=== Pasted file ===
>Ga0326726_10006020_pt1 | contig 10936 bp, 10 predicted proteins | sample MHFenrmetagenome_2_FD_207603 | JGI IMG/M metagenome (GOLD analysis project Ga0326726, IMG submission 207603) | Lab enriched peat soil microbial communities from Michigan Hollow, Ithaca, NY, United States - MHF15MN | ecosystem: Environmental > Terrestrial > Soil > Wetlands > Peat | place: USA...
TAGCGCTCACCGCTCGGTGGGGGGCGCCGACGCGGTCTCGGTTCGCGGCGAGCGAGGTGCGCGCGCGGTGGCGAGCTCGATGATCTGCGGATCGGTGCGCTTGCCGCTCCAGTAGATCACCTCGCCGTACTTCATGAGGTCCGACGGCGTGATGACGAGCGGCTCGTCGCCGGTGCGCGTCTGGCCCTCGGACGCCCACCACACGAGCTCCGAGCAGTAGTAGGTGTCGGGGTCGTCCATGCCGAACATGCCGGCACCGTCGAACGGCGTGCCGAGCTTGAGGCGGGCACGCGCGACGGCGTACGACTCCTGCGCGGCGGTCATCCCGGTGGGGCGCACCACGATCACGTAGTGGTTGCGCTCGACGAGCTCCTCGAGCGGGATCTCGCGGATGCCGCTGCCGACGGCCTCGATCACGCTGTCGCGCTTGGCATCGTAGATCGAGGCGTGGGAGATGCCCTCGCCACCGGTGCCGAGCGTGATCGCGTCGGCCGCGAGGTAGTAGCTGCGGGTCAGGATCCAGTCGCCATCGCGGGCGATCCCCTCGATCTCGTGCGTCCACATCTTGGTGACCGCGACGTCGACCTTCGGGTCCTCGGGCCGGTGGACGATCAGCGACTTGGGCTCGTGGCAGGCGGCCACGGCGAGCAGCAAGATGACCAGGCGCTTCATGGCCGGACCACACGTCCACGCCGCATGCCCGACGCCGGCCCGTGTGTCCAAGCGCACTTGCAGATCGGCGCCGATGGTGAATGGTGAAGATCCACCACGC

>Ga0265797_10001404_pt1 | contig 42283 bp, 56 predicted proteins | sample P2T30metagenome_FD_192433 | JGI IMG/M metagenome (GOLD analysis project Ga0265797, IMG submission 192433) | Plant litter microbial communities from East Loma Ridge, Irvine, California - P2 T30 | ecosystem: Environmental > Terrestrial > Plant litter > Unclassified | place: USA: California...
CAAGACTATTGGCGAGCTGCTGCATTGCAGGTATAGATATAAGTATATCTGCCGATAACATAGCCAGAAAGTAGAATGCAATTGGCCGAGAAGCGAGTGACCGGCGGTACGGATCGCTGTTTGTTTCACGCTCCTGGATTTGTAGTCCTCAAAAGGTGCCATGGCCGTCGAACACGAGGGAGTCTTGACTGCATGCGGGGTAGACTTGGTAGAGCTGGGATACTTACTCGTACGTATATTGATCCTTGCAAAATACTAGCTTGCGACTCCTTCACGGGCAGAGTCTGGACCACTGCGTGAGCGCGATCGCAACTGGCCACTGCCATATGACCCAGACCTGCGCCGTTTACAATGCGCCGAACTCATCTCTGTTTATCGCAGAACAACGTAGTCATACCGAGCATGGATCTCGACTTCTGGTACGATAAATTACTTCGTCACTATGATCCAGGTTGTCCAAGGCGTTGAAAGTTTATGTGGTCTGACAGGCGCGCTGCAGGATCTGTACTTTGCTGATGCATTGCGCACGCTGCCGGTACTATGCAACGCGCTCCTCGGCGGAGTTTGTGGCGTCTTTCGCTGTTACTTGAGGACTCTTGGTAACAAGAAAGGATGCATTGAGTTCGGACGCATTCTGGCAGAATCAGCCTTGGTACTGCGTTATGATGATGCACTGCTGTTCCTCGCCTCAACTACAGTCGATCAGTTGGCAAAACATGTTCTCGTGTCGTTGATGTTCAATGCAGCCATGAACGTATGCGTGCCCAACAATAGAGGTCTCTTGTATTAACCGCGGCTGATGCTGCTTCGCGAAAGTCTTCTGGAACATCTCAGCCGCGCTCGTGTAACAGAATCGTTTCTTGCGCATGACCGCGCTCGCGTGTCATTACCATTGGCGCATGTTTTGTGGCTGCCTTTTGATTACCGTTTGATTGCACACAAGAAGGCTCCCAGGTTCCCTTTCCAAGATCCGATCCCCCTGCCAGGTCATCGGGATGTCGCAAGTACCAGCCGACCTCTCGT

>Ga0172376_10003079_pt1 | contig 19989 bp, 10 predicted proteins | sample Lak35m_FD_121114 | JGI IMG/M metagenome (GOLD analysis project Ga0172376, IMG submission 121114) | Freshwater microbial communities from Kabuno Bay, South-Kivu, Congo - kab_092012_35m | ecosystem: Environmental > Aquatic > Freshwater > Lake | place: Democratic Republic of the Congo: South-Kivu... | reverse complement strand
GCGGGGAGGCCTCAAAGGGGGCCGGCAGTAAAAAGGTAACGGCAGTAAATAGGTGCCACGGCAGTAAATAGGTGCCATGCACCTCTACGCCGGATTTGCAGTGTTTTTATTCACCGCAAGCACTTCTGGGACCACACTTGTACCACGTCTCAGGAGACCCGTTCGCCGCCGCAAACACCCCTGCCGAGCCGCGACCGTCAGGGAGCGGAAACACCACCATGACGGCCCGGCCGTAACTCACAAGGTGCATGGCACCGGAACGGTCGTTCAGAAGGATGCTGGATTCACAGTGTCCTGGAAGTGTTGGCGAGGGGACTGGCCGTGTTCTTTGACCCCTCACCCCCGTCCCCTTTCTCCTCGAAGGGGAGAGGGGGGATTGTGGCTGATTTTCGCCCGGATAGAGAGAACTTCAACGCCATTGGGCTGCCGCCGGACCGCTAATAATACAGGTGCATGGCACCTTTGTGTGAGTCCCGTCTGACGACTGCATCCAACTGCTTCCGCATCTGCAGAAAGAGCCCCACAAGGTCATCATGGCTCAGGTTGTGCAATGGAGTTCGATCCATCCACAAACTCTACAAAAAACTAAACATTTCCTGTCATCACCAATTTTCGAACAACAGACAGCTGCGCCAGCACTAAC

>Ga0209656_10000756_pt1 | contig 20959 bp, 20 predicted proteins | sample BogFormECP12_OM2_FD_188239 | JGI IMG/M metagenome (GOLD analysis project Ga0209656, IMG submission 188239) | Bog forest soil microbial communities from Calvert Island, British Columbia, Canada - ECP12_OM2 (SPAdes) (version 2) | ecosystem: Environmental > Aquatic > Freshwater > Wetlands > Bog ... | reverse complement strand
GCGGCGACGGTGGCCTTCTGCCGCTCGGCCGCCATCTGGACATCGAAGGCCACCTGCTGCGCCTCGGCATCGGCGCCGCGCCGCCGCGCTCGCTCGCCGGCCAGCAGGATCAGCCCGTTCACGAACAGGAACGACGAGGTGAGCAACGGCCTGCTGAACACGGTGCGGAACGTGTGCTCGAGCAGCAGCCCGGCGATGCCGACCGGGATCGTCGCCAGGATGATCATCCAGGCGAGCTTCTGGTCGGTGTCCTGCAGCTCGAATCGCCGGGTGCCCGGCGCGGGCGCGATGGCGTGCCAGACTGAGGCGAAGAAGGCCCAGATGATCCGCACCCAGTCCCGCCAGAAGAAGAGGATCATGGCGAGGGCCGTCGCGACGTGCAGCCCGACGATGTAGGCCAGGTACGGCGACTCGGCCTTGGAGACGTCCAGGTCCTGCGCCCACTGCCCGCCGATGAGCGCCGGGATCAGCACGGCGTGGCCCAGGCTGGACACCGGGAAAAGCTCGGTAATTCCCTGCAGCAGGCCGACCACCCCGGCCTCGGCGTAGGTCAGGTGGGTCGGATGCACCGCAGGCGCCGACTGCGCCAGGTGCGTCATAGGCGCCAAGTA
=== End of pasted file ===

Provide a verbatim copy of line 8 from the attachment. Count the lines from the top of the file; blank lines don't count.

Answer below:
GCGGCGACGGTGGCCTTCTGCCGCTCGGCCGCCATCTGGACATCGAAGGCCACCTGCTGCGCCTCGGCATCGGCGCCGCGCCGCCGCGCTCGCTCGCCGGCCAGCAGGATCAGCCCGTTCACGAACAGGAACGACGAGGTGAGCAACGGCCTGCTGAACACGGTGCGGAACGTGTGCTCGAGCAGCAGCCCGGCGATGCCGACCGGGATCGTCGCCAGGATGATCATCCAGGCGAGCTTCTGGTCGGTGTCCTGCAGCTCGAATCGCCGGGTGCCCGGCGCGGGCGCGATGGCGTGCCAGACTGAGGCGAAGAAGGCCCAGATGATCCGCACCCAGTCCCGCCAGAAGAAGAGGATCATGGCGAGGGCCGTCGCGACGTGCAGCCCGACGATGTAGGCCAGGTACGGCGACTCGGCCTTGGAGACGTCCAGGTCCTGCGCCCACTGCCCGCCGATGAGCGCCGGGATCAGCACGGCGTGGCCCAGGCTGGACACCGGGAAAAGCTCGGTAATTCCCTGCAGCAGGCCGACCACCCCGGCCTCGGCGTAGGTCAGGTGGGTCGGATGCACCGCAGGCGCCGACTGCGCCAGGTGCGTCATAGGCGCCAAGTA